Studies in Personnel and Industrial Psychology

By Edwin A. Fleishman | Go to book overview
4. The possibility of increasing the similarity between simulator and operational equipment performance is suggested by clearer instructions to the student regarding the fidelity with which the simulator represents normal equipment functions.
5. Some of the mentioned characteristics of the simulator are relevant to an evaluation of the simulator as a training device. However, these would only suggest its training value when used for intensive practice of procedures. Experimental data on the training values of the device are not now available.

12. Developing an Employee Merit Rating Procedure*

Reign Bittner

I SHOULD LIKE to consider for a moment this question: "Shall we or shall we not rate the people who work for us?" This is a question that perennially crops up to plague us. Almost every management publication we pick up has something to say on this question. And busy executives often spend valuable time discussing the pros and cons of it.

The fact of the matter is that there is only one answer to the question. Most certainly we are going to rate our people; we have no choice between rating and not rating. As long as two people are thrown together, each will make judgments about the other. Even if our population were reduced to the proverbial "last man on earth," he would form judgments about various aspects of his environment. And forming judgments about people or things is all that we mean by rating.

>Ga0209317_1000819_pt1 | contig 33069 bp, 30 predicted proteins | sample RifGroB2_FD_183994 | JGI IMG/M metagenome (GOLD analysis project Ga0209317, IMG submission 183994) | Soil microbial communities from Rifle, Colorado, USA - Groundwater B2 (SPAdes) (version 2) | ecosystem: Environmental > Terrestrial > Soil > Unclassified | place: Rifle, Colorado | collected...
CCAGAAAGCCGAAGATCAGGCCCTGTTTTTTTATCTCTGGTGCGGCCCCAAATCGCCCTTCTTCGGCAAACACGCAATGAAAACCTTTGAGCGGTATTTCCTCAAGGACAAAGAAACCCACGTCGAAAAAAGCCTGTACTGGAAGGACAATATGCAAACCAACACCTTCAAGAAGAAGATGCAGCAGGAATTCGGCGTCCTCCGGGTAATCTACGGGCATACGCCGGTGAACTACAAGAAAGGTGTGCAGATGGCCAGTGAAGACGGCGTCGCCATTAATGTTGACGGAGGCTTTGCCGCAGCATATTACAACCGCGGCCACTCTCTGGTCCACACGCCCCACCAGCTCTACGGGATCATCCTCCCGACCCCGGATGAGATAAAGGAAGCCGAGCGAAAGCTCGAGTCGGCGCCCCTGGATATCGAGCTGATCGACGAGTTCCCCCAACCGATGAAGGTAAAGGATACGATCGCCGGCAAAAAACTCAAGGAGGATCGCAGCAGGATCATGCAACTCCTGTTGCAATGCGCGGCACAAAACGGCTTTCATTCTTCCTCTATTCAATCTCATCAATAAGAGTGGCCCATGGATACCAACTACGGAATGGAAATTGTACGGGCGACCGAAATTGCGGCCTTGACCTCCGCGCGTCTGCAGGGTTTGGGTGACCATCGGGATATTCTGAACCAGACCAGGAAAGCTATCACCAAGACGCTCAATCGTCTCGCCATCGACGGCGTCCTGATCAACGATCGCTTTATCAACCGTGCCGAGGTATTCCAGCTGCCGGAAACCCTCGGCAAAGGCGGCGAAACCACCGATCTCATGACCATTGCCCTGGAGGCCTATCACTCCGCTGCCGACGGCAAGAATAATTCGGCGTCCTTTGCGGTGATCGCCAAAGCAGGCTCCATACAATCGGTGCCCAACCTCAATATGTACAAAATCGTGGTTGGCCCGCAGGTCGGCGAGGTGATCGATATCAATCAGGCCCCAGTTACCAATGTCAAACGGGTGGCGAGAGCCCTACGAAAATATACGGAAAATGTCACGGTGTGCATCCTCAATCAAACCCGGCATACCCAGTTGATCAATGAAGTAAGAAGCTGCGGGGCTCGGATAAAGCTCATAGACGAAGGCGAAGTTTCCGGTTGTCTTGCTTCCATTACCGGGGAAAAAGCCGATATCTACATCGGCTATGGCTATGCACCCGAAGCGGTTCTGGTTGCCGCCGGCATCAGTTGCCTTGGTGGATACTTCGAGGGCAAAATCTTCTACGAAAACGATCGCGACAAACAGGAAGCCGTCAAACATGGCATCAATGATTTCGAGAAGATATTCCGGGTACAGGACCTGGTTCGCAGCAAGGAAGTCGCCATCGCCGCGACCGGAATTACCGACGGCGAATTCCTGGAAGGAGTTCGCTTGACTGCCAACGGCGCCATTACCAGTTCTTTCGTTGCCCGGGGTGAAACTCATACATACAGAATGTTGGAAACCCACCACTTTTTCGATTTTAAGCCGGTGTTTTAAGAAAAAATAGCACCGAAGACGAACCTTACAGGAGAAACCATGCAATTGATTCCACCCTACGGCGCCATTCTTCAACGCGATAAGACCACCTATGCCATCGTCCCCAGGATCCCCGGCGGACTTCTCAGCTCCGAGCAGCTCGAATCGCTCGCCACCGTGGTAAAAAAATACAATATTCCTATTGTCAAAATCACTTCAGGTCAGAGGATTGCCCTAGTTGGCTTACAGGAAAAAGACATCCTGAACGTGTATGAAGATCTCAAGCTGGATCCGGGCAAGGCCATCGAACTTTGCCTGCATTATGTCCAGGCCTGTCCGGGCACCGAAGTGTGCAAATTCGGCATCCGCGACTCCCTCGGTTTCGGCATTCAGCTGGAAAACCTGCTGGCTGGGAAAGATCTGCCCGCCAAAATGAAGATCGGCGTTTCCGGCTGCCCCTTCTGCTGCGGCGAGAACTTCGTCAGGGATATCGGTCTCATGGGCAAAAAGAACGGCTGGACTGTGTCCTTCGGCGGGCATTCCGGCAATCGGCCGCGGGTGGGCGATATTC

We do have a choice to make, however, as to how we make our ratings. We can decide to indulge in making capricious judgments about people, with each rater giving full rein to his own standards and biases. Or we can choose to rate people according to an organized and systematic procedure which attempts to set up common standards of judgment which all raters can apply uniformly and without bias. Obviously, the latter choice is the wiser one. Having made this choice, then, it becomes necessary to accept some form of merit rating procedure, for it is the tool that enables judgments to be formed systematically and on common bases.

____________________
*
From Personnel Psychology, Vol. 1, 1948, pp. 403-32.

-95-

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